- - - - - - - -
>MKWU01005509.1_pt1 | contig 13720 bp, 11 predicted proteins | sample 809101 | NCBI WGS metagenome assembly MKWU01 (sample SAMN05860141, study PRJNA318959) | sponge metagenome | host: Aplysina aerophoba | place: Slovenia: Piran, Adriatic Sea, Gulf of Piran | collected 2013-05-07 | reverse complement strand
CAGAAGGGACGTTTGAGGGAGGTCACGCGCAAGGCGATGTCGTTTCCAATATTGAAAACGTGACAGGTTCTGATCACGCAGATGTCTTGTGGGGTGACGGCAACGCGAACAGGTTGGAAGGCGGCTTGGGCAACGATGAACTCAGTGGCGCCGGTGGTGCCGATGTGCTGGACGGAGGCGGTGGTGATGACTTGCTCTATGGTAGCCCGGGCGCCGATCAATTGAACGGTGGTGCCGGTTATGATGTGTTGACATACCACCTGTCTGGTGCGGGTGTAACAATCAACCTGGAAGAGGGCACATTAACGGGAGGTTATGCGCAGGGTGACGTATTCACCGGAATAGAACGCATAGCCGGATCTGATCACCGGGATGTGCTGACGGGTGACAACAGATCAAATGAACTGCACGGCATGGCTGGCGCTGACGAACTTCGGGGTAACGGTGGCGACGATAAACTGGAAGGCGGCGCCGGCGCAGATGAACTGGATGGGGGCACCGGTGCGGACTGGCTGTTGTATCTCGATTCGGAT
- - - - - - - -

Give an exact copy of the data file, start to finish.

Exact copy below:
>MKWU01005509.1_pt1 | contig 13720 bp, 11 predicted proteins | sample 809101 | NCBI WGS metagenome assembly MKWU01 (sample SAMN05860141, study PRJNA318959) | sponge metagenome | host: Aplysina aerophoba | place: Slovenia: Piran, Adriatic Sea, Gulf of Piran | collected 2013-05-07 | reverse complement strand
CAGAAGGGACGTTTGAGGGAGGTCACGCGCAAGGCGATGTCGTTTCCAATATTGAAAACGTGACAGGTTCTGATCACGCAGATGTCTTGTGGGGTGACGGCAACGCGAACAGGTTGGAAGGCGGCTTGGGCAACGATGAACTCAGTGGCGCCGGTGGTGCCGATGTGCTGGACGGAGGCGGTGGTGATGACTTGCTCTATGGTAGCCCGGGCGCCGATCAATTGAACGGTGGTGCCGGTTATGATGTGTTGACATACCACCTGTCTGGTGCGGGTGTAACAATCAACCTGGAAGAGGGCACATTAACGGGAGGTTATGCGCAGGGTGACGTATTCACCGGAATAGAACGCATAGCCGGATCTGATCACCGGGATGTGCTGACGGGTGACAACAGATCAAATGAACTGCACGGCATGGCTGGCGCTGACGAACTTCGGGGTAACGGTGGCGACGATAAACTGGAAGGCGGCGCCGGCGCAGATGAACTGGATGGGGGCACCGGTGCGGACTGGCTGTTGTATCTCGATTCGGAT